Warren Buffett is the highest profile Value Investor there is today. He has legions of followers that track his every move. There are so many people watching what he’s doing and mimic his investment activities that his trades are not made public for several months after they take place so as to not affect the values of the companies he invests in. His annual report and shareholders meeting in Omaha is attended by tens of thousands of people. People are so interested in his opinions about investing that his annual charity auction for the privilege of having dinner with him goes for millions of dollars. He has even coined several popular investment terms that have become part of the investing lexicon. Needless to say he is an influential investor, and the reason for that is that he consistently out performs the market. So how do you go about investing just like him?
Investing Like Buffett
There are several ways to invest like Warren Buffett… but I will save you the suspense and tell you right away that you can’t invest just like him. Buffett invests in businesses and has the means to be able to purchase entire companies that are often worth billions of dollars. He has a vast amount of resources at his disposal and recently said that he’d like to keep about $20 billion of cash on hand at all times. One of his strategies is to use the cash from the premiums from his insurance companies like Geico to invest in other businesses. That strategy has enabled Berkshire Hathaway to become a diversified conglomerate under his direction. Berkshire Hathaway has over 50 subsidiaries including well known brands like Geico, Sees Candy, Heinz, Fruit of The Loom, International Dairy Queen, BNSF Railway, and NetJets.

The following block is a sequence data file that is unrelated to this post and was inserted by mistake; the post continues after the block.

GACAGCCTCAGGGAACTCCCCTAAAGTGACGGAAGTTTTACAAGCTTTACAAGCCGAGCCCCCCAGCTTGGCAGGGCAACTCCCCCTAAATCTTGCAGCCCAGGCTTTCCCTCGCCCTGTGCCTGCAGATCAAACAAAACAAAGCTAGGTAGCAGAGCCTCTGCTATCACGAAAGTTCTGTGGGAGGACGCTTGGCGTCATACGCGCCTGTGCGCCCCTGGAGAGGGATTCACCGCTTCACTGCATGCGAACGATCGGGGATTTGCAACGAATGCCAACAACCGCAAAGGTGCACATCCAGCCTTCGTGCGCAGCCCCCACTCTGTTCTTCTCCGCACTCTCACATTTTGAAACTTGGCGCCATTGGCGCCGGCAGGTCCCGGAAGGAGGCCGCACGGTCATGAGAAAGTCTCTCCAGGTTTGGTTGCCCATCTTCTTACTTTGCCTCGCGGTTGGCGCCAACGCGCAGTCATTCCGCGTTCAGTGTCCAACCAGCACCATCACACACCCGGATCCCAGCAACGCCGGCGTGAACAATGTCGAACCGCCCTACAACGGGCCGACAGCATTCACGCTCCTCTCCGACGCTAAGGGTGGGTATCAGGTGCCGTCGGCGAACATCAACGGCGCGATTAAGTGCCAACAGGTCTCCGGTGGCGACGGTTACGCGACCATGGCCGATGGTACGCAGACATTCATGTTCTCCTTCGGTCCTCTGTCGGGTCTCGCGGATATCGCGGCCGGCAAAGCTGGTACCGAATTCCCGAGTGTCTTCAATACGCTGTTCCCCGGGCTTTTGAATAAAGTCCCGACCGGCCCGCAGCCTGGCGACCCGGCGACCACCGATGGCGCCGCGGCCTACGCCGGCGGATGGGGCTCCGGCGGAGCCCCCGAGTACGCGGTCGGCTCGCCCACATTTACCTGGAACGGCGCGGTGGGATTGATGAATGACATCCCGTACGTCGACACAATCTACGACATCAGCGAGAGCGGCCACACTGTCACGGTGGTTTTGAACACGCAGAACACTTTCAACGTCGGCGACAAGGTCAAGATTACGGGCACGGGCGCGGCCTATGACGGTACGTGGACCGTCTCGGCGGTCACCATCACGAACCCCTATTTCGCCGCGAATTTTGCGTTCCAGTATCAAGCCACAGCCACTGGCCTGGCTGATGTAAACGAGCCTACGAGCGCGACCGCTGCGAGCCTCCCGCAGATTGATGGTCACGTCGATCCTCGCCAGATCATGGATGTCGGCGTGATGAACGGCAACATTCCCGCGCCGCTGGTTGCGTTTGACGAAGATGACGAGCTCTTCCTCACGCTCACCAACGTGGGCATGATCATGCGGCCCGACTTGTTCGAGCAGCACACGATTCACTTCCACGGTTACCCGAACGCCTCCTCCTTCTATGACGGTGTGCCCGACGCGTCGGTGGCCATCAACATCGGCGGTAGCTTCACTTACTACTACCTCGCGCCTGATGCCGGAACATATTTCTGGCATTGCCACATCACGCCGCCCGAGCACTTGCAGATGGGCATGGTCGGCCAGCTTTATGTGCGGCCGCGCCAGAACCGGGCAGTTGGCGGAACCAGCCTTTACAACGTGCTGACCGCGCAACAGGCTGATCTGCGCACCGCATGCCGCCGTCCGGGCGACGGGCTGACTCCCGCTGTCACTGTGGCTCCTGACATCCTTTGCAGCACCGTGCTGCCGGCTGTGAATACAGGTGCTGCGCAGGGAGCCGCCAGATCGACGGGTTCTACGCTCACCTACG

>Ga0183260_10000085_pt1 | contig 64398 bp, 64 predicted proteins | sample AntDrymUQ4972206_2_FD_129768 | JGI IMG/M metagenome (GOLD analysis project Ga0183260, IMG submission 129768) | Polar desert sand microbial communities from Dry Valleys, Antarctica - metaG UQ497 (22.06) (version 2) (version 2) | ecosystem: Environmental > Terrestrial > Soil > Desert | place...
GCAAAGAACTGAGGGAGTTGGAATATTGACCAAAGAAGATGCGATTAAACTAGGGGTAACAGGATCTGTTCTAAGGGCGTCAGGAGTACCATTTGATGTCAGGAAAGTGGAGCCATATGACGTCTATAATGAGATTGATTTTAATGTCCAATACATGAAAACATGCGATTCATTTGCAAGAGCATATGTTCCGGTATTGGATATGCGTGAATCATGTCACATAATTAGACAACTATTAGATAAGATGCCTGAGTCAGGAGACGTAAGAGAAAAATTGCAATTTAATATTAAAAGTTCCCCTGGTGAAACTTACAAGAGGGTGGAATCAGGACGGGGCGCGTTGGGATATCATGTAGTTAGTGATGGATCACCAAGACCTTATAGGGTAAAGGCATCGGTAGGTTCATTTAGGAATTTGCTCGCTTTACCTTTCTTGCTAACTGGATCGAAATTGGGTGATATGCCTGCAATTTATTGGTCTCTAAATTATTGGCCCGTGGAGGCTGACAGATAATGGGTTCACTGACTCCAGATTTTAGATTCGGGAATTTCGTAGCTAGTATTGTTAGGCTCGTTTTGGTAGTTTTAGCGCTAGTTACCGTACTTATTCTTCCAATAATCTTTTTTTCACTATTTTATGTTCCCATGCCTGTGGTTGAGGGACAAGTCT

Buffett is also known to invest in individual stocks. His investment philosophy for stocks is the same as it is when buying entire companies and he has acquired a portfolio of 45-50 stocks with over $100 billion. Many of his stock purchases are done in the open market, however, there have been cases where he is able to buy preferred stock with special dividends that aren’t available to average investors. In 2008, during the economic downturn Goldman Sachs offered Buffett the opportunity to invest $5 billion in preferred stock paying a 10% dividend for 5 years and the option to purchase another $5 billion of common stock with a strike price of $110 per share. At the time that investment was a vote of confidence from one of the greatest investors that Goldman Sachs was a solid and stable company after the financial crisis.
Mirroring Buffett’s Performance
While there are things that Buffett can do because of the vast amount of resources available to him
that are out of reach for average investors it is be possible to mirror his stock trades to attempt to replicate his performance. As of the date of this blog post his portfolio includes the following companies:
|Company||Ticker||% of portfolio|
|WELLS FARGO & CO NEW||WFC||24.67%|
|COCA COLA CO||KO||14.64%|
|INTERNATIONAL BUSINESS MACHS||IBM||12.07%|
|AMERICAN EXPRESS CO||AXP||10.99%|
|WAL MART STORES INC||WMT||3.99%|
|PROCTER & GAMBLE CO||PG||3.85%|
|US BANCORP DEL||USB||3.44%|